How Excessive Consumerism is Detrimental to our Physical and Mental Health and the Environment

Consumerism is an economic theory that states that the purchase of consumer goods and services correlates positively with happiness, life satisfaction, and a higher standard of living. In other words, the concept states that people who consume more commercial goods and services end up being ‘better off’ — happier, healthier, with greater living standards and greater overall life satisfaction.

Consumerism originated in Europe in the 1600s and its subsequent growth was aided by the Age of Imperialism, the Industrial Revolution, and the rise of marketing in the 1950s and 1960s. Throughout history, consumerism played a key role in widening the gap between social classes; those who could afford to purchase more consumer goods were indeed ‘better off’ (could afford housing, sanitation, foods, medicine, clothing, leisure activities, etc.) than those who could not (unsafe working conditions, lack of proper sanitation and extreme poverty were threats to the lower working classes). Consumerism and the rise of accessible and diverse commercial goods have indeed aided a better life: the abundance of accessible, diverse foods meant less hunger, more nourishment for the young population, and, subsequently, more health. Accessible house appliances (such as fridges, microwaves, ovens, and washing machines) allowed individuals to spend less time on household duties, thus providing opportunities for leisure activities.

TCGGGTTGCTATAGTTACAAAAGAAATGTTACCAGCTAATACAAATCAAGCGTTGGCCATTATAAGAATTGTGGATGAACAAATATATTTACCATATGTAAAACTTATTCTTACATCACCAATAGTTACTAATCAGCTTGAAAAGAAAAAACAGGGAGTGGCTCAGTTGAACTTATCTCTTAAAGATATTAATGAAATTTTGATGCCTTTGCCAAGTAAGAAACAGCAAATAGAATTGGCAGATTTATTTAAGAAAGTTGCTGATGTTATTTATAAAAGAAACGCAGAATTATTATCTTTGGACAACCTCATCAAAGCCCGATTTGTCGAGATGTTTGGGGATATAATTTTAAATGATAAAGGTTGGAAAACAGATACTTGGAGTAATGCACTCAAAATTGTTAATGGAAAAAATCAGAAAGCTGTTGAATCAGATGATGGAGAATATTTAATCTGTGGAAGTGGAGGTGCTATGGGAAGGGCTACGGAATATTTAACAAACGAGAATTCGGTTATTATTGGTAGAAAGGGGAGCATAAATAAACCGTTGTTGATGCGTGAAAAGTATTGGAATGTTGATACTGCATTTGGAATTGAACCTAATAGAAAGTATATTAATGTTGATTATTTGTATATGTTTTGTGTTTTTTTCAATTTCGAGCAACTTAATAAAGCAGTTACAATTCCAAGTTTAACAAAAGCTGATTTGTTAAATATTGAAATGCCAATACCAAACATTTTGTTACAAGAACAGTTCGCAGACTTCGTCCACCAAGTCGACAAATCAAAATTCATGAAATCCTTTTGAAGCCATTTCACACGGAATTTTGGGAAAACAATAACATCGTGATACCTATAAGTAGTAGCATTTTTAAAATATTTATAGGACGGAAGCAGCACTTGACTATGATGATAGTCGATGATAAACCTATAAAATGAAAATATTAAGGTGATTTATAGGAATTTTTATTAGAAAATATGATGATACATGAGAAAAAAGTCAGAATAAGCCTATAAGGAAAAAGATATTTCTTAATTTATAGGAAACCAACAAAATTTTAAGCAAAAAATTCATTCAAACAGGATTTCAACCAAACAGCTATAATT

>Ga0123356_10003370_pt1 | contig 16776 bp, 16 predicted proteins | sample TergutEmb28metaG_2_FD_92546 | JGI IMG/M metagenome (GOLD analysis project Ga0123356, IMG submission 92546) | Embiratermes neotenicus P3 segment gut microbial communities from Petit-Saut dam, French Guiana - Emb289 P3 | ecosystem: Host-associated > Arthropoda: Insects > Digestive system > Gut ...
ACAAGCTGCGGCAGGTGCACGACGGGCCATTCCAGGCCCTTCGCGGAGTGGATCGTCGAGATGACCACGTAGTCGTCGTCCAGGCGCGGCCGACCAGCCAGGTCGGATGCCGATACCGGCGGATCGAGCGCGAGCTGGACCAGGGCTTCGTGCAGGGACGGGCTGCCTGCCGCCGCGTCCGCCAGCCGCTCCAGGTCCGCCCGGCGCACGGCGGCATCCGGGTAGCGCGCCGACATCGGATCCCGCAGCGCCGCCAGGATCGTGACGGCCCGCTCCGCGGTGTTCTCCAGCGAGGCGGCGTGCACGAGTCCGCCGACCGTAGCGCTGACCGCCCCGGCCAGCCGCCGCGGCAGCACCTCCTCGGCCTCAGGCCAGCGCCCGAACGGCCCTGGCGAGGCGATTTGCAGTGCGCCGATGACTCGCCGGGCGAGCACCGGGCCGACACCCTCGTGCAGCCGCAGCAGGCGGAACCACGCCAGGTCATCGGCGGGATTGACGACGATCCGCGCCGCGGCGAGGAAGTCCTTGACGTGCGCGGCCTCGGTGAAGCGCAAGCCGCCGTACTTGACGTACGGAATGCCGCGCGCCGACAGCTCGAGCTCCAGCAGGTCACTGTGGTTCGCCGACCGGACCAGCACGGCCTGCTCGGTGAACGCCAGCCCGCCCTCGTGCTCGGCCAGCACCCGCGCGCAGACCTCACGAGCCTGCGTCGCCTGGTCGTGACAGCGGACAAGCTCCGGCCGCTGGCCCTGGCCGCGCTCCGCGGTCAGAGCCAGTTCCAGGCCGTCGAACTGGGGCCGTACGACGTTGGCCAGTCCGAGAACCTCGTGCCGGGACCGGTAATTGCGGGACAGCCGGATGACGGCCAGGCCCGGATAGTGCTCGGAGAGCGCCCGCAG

However, while the immediate benefits of consumerism are clear and obvious, the harms and downfalls of it are more obscure. Consumerism’s actual downfalls arise when it comes in excess - when we consume more than we actually need to satisfy our basic needs. We are more prone to excessive consumerism today than ever before: widespread availability of diverse and accessible goods and services, as well as the endless abundance of internet marketing, means that it is ridiculously easy to spend our money unnecessarily on things that we do not actually need.

This article is the first of a series in which I demonstrate how excessive consumerism has significant negative effects on our physical and mental health, as well as the health of the environment. In this specific article, I argue that consumerism is only beneficial up to a certain point, after which excessive consumerism will yield more harmful consequences than positive ones.